Chances are you’ve heard me raving about mandalas and what a powerful tool they are for mindfulness and creativity. Maybe you’ve seen mandalas all over Pinterest and you think they’re pretty, but you don’t get what the big deal is… so I thought I’d share a little about what mandalas are, and why you might want to make one.
What is a Mandala?
Mandalas are both a symbol and a ritual. As a symbol they represent harmony, wholeness and the infinite nature of the universe. As a ritual, they facilitate mindfulness and presence, and are an expression of the inner world of the artist. The word mandala is a Sanskrit term that means ‘circle’ or ‘centre’. Mandalas are among the most ancient art forms created by humans (how amazing is that?!)
Rock carvings and paintings found all over the world incorporate the circular form. The circle motif is often used to express the rhythms of nature, the interconnectedness of all things, and the cyclical nature life and death. Repetitive circular patterns are found throughout nature; built into the intrinsic architecture of our cells, nature and the universe. No wonder we are so drawn to them!
When individuals colour complex geometric forms, they are provided an opportunity to suspend their ‘inner dialogue’ and to deeply engage in an activity that removes them from the flow of negative thoughts and emotions that can sometimes dominate their lives.
– Nancy Curry and Tim Kasser
Mandalas as a Mindfulness Practice
Mandalas triggers something within us, a sacred geometry in which we recognise our self and our place in the cosmos. There are no rules when it comes to creating a mandala – simply draw a circle and fill it with whatever you like. It’s not about the final product, it’s about the journey you take in the process. When you create a mandala, it becomes an expression of your internal landscape in that moment.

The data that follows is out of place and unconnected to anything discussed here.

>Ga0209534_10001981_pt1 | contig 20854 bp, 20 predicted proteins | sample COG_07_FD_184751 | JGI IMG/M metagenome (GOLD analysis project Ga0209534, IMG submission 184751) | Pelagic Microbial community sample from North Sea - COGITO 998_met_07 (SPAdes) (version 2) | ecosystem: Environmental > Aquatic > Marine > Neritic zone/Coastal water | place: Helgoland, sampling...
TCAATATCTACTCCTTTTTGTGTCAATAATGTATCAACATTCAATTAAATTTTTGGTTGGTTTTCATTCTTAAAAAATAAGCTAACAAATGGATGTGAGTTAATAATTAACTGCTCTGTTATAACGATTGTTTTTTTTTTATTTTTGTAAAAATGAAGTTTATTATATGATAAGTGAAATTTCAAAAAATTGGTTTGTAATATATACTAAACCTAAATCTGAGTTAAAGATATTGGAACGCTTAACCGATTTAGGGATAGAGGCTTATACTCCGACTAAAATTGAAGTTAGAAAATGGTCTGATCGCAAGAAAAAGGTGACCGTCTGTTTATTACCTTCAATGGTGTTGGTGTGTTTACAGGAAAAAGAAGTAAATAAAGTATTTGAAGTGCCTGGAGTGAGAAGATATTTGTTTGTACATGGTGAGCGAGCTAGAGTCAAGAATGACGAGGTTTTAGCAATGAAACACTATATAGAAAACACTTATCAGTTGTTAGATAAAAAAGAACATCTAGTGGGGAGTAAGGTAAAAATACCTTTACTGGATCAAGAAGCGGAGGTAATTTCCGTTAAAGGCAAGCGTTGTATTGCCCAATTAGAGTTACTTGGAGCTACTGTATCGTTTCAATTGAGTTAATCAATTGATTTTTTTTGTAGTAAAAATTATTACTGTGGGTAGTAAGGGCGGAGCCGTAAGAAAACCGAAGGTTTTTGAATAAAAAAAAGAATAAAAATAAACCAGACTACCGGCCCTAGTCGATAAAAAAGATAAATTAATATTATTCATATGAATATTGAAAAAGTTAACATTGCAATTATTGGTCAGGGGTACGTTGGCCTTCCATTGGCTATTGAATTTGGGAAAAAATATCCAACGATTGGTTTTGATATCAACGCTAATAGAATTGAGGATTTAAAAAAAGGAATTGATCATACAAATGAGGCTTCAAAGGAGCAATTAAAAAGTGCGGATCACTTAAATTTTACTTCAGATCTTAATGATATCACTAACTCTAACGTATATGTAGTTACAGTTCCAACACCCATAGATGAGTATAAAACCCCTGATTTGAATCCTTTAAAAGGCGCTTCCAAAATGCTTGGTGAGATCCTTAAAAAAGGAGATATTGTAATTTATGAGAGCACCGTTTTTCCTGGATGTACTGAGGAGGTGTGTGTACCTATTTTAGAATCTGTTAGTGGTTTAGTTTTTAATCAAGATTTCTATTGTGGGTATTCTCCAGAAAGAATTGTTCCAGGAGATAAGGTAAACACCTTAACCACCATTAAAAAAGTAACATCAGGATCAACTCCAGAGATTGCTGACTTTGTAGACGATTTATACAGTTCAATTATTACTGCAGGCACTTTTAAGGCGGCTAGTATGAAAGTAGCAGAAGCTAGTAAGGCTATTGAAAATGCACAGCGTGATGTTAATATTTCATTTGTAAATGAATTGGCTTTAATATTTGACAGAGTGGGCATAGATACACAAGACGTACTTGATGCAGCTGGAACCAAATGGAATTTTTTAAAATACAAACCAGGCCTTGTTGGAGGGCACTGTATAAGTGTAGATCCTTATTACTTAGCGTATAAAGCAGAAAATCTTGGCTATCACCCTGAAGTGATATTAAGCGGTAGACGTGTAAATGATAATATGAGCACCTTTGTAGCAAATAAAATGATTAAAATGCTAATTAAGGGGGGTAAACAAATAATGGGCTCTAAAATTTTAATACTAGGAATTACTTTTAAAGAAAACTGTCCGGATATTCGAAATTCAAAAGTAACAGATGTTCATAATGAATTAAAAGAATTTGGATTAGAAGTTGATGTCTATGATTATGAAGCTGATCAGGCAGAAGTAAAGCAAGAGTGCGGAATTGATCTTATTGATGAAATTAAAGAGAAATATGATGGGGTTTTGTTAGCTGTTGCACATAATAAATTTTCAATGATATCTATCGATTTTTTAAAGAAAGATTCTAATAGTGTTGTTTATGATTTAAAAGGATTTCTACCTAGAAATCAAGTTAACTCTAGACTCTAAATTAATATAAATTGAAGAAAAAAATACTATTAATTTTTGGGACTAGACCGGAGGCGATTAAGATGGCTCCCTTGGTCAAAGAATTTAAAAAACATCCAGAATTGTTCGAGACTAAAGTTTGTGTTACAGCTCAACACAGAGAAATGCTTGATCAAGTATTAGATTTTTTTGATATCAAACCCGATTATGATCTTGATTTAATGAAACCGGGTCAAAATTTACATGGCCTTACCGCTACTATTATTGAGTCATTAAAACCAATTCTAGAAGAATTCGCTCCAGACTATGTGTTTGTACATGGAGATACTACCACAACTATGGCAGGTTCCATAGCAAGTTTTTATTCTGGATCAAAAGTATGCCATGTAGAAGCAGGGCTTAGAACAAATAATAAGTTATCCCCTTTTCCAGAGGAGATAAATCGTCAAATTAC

Swiss psychiatrist Carl Jung introduced to the West the practice of creating mandalas for self-expression, discovery, and healing. In Jung’s daily practice of creating mandalas, he discovered that the shapes, colours, and symbols reflected his mental, emotional, and spiritual well-being at the time that he created them. In Jung’s work with his clients, he would have them draw mandalas, observing the calming effect it created.
I love to offer my students the opportunity to set an intention for their mandala – it could be a feeling you want to embody, an emotion you want to release, or something like ‘I allow my creativity energy to express itself freely, without judgement.’
A powerful study conducted by Patti Henderson, David Rosen, and Nathan Mascaro invited adults with post-traumatic stress disorder (PTSD) to create mandalas of their own. Participants completed a drawing activity for 20 minutes a day over a 3-day period. The study showed that participants who created mandalas (versus those who drew static objects or coloured in pre-made designs) demonstrated significant improvements in mental health, including depression, anxiety, and post-traumatic stress. These improvements persisted upon the 1-month follow-up.
When you create a mandala, it becomes an expression of your internal landscape in that moment.
Your Unique Expression
If there’s one thing I’ve learned through running my Movement & Mandala workshops, it’s that our creative expression is as unique as our fingerprints are. I’m constantly humbled by the uniqueness of everyone’s mandala creations, and it serves as a powerful reminder to me that there’s nothing to be gained from judging my own creations.
Your expression is PERFECT, and there’s no need to compare it to anyone else’s. If you’re looking for inspiration, you can see a range of styles across various cultures such as Hindu Yantras, Celtic spirals and knot work, Navajo sand paintings, Tibetan Sand Mandalas, Native American medicine wheels and dream catchers, Astrological and Mayan calendars, and Moroccan Zilij tiles (and that’s just for starters!
Awaken Your Creativity: Rituals for Nurturing Your Creative Energy is launching soon! Join my tribe to be the first to know when it launches.
Love and light,